CLERMONT, Fla. — Army veteran Socheat "Sok" Mom reacted instinctively after a blast from a suicide bomber in Afghanistan.
Knocked to the ground bleeding and unconscious, Mom remembers waking up and limping over to help save the other 13 members of his platoon injured in the 2012 explosion. He was awarded a Purple Heart and Army Commendation Medal with "V" Device for "valorous actions under enemy fire."
On Wednesday, he received more accolades for his heroism — and the keys to a newly remodeled, mortgage-free home thanks to a partnership between Bank of America and the Military Warriors Support Foundation.
"It's so overwhelming," the former Army staff sergeant said of the 1,350-square-foot home, which had been abandoned. "When I first walked in, all I could think was, 'This is amazing.'"
Dozens of miniature American flags poked out of the lawn of the tan-and-white home in The Savannas subdivision off U.S. Highway 27 to greet Mom; his wife, Dao; and their daughter, Keira, 8. Eleven veterans from the Patriot Guard held much larger American flags over their hearts and recited the Pledge of Allegiance as a cluster of Bank of America representatives looked on.
Dad, mom and daughter held hands as they walked toward their new home for the first time. Neighbors gathered across the street, waving, clapping and shouting, "Welcome to the neighborhood." John Moskos, Central Florida president of Bank of America, slipped a set of keys out of a small red bag and into Dao's hands.
The three-bedroom, two-bathroom house had been fixed up after years of sitting vacant. Though it was still devoid of their furniture and mementos, the Moms were happy to see a picture frame filled with their family photos had been hung on a bare wall as a welcoming gesture.
Keira also got another surprise when she stepped into a room with gifts piled up just for her. She looked to her mother, asking, "Is this for me?" before grabbing a bottle of bubbles and blowing soapy circles around the room.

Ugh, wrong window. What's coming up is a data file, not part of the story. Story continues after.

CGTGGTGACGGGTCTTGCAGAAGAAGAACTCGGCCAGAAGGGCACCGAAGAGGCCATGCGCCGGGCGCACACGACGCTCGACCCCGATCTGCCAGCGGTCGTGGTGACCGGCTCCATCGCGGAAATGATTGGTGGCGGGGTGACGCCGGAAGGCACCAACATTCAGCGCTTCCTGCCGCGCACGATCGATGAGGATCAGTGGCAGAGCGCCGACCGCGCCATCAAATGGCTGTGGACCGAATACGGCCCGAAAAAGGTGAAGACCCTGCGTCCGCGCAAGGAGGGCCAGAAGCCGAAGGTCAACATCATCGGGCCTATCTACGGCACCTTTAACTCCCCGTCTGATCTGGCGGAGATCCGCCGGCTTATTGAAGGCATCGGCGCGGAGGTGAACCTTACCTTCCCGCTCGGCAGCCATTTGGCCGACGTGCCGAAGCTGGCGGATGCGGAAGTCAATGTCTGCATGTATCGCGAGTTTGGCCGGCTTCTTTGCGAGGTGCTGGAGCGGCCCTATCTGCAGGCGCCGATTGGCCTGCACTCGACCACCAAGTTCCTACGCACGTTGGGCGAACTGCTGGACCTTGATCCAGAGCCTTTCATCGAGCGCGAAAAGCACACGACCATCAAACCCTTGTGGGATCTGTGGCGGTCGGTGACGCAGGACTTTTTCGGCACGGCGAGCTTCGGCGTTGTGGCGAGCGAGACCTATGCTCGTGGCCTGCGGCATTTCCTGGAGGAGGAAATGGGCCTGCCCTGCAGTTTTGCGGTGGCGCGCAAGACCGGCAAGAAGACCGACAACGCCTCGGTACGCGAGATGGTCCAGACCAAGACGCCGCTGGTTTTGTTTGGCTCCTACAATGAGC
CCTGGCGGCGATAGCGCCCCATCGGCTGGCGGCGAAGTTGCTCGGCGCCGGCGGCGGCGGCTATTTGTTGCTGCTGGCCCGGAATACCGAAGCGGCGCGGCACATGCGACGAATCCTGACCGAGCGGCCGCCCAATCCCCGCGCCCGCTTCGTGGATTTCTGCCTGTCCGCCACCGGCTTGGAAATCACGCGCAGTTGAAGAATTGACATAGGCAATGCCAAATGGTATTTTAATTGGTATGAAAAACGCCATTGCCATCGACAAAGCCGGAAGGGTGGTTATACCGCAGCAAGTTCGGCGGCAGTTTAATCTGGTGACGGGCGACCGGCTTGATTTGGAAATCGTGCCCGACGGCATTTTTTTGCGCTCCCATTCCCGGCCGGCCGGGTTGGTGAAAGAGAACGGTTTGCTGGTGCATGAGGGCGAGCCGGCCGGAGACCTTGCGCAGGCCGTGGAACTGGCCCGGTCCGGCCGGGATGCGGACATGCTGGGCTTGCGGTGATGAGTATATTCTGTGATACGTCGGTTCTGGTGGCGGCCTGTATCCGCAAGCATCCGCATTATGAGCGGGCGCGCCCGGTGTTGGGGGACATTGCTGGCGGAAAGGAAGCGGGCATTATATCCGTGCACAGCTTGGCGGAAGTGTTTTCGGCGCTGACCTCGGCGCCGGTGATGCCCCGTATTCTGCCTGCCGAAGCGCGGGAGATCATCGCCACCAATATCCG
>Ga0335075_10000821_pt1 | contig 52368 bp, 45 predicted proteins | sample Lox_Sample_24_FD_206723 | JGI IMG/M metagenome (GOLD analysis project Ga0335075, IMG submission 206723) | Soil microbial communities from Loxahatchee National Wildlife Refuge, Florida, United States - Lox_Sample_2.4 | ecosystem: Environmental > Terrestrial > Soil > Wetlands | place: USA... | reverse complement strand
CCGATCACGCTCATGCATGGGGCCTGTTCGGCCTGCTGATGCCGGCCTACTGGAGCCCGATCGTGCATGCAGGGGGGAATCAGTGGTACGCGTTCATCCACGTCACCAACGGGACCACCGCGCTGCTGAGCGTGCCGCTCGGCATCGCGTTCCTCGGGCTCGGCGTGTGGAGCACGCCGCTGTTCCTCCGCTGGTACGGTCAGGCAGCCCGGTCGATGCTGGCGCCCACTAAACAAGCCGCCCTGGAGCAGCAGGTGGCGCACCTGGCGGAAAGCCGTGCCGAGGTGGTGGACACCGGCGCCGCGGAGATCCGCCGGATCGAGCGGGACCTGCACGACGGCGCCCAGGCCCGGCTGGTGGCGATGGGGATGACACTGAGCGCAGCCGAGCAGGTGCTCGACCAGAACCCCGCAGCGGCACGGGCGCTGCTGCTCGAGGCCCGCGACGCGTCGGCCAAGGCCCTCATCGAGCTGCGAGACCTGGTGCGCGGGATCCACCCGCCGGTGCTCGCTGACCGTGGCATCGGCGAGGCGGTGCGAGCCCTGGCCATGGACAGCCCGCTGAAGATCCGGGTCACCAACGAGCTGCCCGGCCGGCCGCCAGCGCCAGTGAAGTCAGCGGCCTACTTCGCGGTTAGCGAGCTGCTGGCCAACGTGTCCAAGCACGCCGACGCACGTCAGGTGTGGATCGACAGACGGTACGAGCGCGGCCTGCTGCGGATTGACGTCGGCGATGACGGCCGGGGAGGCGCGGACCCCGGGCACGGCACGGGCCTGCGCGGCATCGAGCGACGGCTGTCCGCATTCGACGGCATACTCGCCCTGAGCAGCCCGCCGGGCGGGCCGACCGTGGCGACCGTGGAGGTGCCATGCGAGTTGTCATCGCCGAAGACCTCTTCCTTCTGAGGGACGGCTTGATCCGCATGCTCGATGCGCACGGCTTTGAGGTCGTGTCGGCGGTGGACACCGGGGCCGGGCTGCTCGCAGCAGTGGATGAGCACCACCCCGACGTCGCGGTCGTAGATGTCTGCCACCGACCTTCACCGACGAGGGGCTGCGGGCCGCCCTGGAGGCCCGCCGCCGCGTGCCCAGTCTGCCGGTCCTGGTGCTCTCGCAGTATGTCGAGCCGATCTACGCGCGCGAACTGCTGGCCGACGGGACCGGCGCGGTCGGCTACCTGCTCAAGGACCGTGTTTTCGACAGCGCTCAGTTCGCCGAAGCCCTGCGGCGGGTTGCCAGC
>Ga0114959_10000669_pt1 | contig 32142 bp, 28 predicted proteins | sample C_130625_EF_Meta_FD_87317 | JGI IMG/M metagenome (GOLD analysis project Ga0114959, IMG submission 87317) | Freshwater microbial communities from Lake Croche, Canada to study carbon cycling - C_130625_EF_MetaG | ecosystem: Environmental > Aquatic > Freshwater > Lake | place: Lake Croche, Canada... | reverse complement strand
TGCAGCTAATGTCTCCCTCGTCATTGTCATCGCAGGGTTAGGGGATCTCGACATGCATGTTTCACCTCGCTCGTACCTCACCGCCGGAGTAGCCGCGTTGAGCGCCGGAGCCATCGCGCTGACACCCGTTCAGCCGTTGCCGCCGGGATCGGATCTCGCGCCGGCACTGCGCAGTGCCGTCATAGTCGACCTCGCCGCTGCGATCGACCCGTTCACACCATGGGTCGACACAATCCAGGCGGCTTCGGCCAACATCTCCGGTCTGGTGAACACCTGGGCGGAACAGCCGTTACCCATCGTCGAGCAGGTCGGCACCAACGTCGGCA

Dao Mom stepped into the fenced backyard, delicately touching leaves and flashing soft smiles at her husband and daughter. Sok Mom's Cambodian mother and sister, who live in Zephyrhills, shuffled around the kitchen, sharing homemade egg rolls and doughnuts brought in for the occasion.
Mom — who moved with his family to California from Cambodia when he was a young boy — said his favorite part of the house is between the backyard — where there's room for picnics, one of Dao's favorite activities — and the "massive bedrooms."
They already feel at home, but the reality that they own the house will take some time to sink in.
"This is my first house," Dao said. "When we saw everyone outside, we thought, 'What do we do?' We were so overwhelmed — she [Keira] didn't know what we were doing until we got here and she walked in. It's not going to hit us until a month down the line."
The Mom family is among 240 families in Florida given keys to mortgage-free homes to honor their military service. Moskos has been a part of the process twice before, though for him, watching the families see their homes for the first time never gets old.
"It's just an honor to do that for a returning veteran and his family, and just to see the look on their faces," he said.
Mom left the Army, where he was last stationed at Fort Lewis, Wash., in April. He was medically retired because of the severe injuries he suffered when the explosion tore through his leg and splintered his knees and back with shrapnel.
Looking to the future, the former military fire-support specialist said he plans to hunt for a government job. He also plans to enroll Keira in school and support Dao as she continues her education.
But for now, the family will focus on moving in belongings and getting comfortable in the home — celebrating independence on the Fourth of July.
"We'll probably have some family come over to the house," he said. "But, you know, we've got to wait for the furniture to come in."